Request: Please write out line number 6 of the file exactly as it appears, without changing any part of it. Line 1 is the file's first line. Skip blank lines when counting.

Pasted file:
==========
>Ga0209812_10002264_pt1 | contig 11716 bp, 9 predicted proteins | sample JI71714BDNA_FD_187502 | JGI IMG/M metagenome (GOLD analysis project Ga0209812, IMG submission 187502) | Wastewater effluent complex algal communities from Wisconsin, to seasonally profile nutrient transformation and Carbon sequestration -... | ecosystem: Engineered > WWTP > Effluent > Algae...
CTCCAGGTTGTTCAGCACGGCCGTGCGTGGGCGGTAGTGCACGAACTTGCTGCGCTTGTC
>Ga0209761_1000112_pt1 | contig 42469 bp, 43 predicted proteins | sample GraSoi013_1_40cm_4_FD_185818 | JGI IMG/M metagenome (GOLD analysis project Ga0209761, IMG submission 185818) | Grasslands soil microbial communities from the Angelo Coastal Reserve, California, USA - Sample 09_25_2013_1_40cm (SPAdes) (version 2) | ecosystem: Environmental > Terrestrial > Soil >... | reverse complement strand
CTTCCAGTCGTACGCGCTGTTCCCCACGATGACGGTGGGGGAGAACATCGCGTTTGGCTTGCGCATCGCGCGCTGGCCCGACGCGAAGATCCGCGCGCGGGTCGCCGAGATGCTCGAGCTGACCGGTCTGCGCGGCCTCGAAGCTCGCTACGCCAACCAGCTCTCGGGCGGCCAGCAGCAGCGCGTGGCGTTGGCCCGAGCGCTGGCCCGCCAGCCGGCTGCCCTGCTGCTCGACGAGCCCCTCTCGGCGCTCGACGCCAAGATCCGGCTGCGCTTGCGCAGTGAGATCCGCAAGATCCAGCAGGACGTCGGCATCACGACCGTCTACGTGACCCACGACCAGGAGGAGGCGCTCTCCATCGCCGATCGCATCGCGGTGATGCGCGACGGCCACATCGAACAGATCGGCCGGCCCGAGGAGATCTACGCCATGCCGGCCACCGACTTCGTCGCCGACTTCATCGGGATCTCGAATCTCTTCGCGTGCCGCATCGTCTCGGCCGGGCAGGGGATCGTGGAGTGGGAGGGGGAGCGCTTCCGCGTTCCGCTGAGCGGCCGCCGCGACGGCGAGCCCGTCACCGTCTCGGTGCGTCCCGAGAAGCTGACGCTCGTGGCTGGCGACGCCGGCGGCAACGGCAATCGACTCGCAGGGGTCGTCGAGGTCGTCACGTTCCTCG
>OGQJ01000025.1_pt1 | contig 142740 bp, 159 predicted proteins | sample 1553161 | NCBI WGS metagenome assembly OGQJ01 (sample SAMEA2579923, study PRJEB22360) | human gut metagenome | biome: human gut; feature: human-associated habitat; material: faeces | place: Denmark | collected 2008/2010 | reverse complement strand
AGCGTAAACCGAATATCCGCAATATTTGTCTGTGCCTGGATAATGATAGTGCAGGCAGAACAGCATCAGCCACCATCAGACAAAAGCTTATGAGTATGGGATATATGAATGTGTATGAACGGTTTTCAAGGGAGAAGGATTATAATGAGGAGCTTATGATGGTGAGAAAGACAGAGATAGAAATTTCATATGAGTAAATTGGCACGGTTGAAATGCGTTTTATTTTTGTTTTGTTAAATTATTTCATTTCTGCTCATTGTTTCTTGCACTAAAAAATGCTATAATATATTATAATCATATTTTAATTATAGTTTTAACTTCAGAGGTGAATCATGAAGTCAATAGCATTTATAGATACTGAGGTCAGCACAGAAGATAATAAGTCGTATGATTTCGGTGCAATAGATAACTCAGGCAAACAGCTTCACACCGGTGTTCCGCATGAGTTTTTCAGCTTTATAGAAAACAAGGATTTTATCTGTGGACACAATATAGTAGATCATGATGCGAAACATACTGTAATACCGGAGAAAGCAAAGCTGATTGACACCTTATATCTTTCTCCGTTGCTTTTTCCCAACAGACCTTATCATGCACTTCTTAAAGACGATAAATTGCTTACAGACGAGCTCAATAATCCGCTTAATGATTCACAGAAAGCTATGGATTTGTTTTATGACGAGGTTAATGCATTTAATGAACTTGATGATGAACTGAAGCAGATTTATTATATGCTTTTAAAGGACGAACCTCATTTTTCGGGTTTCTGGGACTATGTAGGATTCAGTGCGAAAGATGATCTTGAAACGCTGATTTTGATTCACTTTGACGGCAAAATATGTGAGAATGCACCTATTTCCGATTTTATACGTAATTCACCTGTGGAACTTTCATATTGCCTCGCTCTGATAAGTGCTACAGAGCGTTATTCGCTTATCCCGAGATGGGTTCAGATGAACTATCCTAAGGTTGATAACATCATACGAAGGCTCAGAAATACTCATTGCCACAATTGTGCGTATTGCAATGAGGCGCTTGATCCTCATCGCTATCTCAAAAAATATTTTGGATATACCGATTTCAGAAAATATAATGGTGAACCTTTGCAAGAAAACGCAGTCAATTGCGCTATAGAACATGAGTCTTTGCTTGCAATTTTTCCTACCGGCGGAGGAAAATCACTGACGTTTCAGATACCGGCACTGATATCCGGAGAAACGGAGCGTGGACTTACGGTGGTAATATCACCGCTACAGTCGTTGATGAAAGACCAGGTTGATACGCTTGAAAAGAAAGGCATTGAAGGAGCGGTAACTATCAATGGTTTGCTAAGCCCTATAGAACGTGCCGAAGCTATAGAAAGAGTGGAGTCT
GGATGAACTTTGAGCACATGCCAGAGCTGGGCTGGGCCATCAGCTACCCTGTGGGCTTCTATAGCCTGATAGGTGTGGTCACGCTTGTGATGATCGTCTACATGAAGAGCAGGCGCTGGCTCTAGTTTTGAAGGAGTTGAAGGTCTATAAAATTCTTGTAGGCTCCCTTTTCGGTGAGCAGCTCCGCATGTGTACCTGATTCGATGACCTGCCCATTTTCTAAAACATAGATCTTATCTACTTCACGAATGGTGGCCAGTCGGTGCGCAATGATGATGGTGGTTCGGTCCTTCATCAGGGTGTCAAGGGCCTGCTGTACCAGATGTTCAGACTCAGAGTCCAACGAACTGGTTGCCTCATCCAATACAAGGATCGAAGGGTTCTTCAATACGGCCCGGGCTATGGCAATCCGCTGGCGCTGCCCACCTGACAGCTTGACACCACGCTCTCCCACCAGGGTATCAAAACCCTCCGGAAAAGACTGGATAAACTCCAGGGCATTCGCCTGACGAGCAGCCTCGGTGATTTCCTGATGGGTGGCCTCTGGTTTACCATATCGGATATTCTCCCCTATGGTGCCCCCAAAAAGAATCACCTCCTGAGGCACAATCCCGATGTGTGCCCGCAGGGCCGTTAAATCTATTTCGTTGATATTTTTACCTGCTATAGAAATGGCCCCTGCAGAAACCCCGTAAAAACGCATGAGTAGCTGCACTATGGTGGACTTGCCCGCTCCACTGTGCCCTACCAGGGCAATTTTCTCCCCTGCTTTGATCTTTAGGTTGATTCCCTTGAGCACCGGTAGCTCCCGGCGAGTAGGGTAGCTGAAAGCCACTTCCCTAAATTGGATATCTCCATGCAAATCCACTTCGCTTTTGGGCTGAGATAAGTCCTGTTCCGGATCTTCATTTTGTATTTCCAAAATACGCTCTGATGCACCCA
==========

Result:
AGCGTAAACCGAATATCCGCAATATTTGTCTGTGCCTGGATAATGATAGTGCAGGCAGAACAGCATCAGCCACCATCAGACAAAAGCTTATGAGTATGGGATATATGAATGTGTATGAACGGTTTTCAAGGGAGAAGGATTATAATGAGGAGCTTATGATGGTGAGAAAGACAGAGATAGAAATTTCATATGAGTAAATTGGCACGGTTGAAATGCGTTTTATTTTTGTTTTGTTAAATTATTTCATTTCTGCTCATTGTTTCTTGCACTAAAAAATGCTATAATATATTATAATCATATTTTAATTATAGTTTTAACTTCAGAGGTGAATCATGAAGTCAATAGCATTTATAGATACTGAGGTCAGCACAGAAGATAATAAGTCGTATGATTTCGGTGCAATAGATAACTCAGGCAAACAGCTTCACACCGGTGTTCCGCATGAGTTTTTCAGCTTTATAGAAAACAAGGATTTTATCTGTGGACACAATATAGTAGATCATGATGCGAAACATACTGTAATACCGGAGAAAGCAAAGCTGATTGACACCTTATATCTTTCTCCGTTGCTTTTTCCCAACAGACCTTATCATGCACTTCTTAAAGACGATAAATTGCTTACAGACGAGCTCAATAATCCGCTTAATGATTCACAGAAAGCTATGGATTTGTTTTATGACGAGGTTAATGCATTTAATGAACTTGATGATGAACTGAAGCAGATTTATTATATGCTTTTAAAGGACGAACCTCATTTTTCGGGTTTCTGGGACTATGTAGGATTCAGTGCGAAAGATGATCTTGAAACGCTGATTTTGATTCACTTTGACGGCAAAATATGTGAGAATGCACCTATTTCCGATTTTATACGTAATTCACCTGTGGAACTTTCATATTGCCTCGCTCTGATAAGTGCTACAGAGCGTTATTCGCTTATCCCGAGATGGGTTCAGATGAACTATCCTAAGGTTGATAACATCATACGAAGGCTCAGAAATACTCATTGCCACAATTGTGCGTATTGCAATGAGGCGCTTGATCCTCATCGCTATCTCAAAAAATATTTTGGATATACCGATTTCAGAAAATATAATGGTGAACCTTTGCAAGAAAACGCAGTCAATTGCGCTATAGAACATGAGTCTTTGCTTGCAATTTTTCCTACCGGCGGAGGAAAATCACTGACGTTTCAGATACCGGCACTGATATCCGGAGAAACGGAGCGTGGACTTACGGTGGTAATATCACCGCTACAGTCGTTGATGAAAGACCAGGTTGATACGCTTGAAAAGAAAGGCATTGAAGGAGCGGTAACTATCAATGGTTTGCTAAGCCCTATAGAACGTGCCGAAGCTATAGAAAGAGTGGAGTCT